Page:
A 2016 report from Price Waterhouse Cooper shows that the two major music industries in Africa is in Nigeria and South Africa.
While both industries are trending upwards, growing, outside of population size, others are striving to meet up.
While Kenyan artists definitely have a different sound, and can go punch for punch with any other African industry
The problem is that they’re not getting paid for it.
So what lies at the root of this problem, why do the two other major ‘hub’ countries in Africa, that of South Africa and Nigeria, outstrip Kenya’s industry by such a wide margin?
The first and obvious aspect of this is that the Kenyan government just flatly doesn’t give a damn about the development of arts in the country.
They may say otherwise, but actions and follow through always speak louder than words.
For instance, the messy state surrounding the Music Copyright Society of Kenya.
It’s the body overseeing the royalties from airplay for artists in Kenya.
They’ve been embroiled in a court battle since the early stages of 2018 over their alleged ‘eating’ (stealing) funds.
Victor Seii, a staple of the Kenyan music scene since the early 1990’s and his days with Five Alive,
seconded these suspicions about the practices of the regulatory bodies
“MCSK was just totally eating nearly all the money and not informing the artists!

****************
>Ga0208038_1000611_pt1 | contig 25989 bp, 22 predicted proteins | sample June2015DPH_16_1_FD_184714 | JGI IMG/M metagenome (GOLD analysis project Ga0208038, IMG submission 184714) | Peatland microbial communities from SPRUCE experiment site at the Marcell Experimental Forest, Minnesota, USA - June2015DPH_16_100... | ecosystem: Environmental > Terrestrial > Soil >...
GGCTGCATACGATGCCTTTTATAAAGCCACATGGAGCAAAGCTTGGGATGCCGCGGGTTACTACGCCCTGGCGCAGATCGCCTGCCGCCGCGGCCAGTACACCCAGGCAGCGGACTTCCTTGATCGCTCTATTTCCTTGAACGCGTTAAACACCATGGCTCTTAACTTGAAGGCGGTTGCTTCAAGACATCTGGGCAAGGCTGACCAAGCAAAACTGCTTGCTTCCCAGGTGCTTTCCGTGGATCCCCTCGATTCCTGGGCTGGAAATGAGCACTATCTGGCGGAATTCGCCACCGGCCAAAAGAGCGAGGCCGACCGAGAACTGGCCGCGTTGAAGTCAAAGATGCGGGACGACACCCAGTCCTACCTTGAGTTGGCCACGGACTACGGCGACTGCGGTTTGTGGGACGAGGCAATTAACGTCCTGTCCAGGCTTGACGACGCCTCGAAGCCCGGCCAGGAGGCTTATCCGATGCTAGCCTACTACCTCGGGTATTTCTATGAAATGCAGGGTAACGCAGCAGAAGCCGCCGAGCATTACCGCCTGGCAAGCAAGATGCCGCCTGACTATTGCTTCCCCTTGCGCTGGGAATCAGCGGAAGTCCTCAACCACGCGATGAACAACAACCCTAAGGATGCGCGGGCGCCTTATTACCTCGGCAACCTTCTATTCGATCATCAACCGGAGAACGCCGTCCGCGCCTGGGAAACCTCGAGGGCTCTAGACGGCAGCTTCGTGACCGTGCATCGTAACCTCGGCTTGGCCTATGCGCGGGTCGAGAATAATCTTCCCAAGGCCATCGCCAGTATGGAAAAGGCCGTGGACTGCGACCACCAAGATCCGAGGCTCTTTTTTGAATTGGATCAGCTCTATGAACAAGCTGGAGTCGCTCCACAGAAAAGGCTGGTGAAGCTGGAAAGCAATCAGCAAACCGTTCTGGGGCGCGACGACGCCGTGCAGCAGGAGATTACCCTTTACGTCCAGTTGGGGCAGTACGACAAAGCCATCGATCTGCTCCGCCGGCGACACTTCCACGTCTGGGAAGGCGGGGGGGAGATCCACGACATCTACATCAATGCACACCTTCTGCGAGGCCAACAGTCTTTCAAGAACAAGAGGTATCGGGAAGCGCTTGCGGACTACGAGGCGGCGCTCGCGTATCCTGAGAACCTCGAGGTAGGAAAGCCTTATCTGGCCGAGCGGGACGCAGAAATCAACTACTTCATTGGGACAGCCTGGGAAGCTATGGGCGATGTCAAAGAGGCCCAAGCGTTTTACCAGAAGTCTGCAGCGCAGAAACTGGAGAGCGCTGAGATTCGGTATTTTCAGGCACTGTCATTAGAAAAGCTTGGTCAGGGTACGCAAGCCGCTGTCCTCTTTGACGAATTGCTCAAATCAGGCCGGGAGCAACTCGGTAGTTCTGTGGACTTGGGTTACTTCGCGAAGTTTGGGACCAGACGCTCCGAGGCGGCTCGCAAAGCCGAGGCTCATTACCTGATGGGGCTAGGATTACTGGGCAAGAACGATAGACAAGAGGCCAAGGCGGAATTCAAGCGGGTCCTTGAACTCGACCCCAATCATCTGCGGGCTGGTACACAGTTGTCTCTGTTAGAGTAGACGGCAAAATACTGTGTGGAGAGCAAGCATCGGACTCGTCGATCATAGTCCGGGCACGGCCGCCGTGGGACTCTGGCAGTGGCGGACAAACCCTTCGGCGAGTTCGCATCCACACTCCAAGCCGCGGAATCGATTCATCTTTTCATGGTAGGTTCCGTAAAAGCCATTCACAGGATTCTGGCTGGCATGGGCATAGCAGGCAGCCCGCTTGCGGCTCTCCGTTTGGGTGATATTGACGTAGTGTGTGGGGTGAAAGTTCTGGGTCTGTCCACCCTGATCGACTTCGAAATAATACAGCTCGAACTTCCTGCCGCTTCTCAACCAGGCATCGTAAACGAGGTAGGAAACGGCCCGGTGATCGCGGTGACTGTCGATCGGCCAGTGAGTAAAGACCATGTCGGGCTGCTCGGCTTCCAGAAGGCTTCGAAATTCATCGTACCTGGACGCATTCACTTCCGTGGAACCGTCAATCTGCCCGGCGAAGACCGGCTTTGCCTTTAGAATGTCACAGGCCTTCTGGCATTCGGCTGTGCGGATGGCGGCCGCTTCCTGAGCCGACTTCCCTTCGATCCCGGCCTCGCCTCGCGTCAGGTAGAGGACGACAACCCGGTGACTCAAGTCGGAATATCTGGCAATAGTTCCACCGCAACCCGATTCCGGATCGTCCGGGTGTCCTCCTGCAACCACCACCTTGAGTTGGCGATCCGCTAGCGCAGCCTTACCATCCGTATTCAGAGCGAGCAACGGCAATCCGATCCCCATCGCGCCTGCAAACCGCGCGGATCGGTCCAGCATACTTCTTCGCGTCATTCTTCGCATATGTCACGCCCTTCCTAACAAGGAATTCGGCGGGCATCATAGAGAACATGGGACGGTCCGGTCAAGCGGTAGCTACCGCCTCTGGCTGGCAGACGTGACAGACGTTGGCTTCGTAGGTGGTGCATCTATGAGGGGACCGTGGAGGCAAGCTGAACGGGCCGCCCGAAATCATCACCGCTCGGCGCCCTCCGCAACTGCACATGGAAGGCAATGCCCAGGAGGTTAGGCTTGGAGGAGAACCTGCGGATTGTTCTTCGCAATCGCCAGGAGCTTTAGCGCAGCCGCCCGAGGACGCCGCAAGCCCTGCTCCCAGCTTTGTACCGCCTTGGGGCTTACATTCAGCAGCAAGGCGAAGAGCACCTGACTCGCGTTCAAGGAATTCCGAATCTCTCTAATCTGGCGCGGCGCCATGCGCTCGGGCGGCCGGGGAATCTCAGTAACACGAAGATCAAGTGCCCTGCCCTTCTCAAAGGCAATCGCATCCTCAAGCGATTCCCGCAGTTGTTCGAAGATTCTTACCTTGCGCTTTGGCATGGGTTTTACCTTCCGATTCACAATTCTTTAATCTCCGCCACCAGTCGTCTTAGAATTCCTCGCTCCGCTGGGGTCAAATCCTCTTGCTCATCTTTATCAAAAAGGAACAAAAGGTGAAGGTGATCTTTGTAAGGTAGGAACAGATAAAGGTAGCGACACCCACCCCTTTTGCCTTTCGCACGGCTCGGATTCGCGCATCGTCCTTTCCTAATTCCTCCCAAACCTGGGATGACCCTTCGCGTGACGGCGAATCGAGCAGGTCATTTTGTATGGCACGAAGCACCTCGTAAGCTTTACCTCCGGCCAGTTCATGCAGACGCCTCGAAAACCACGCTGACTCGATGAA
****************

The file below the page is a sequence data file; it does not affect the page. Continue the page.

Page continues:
It happened that way for years.”
Such practices resulted in a systematic underpaying of Kenyan artists, and it’s awful hard to invest in yourself when you don’t have the cash to do it.
Meanwhile, the issue with Kenyan music growing influence is body that’s supposed to handover the money doesn’t do so.
To deepen the rift, the government simply doesn’t support the industry.
The money doesn’t ever gets to the right people to further the sector.
For starters, it is extremely rare that musicians get their seat at the decision making table.
Instead things are seemingly passed down from on high, without much thought to if they will actually help.
However, Fena Gitu, a force in Kenyan hip-hop for nearly a decade now, hit the nail as close to the head as anyone,
“In Kenya we have yet to have that kind of financial and moral support as a country,
but times are changing and we’re slowly but surely catching up.”
Sooner or later, the music in Kenya is going to be putting everyone else on notice. At this point, it’s simply a matter of time.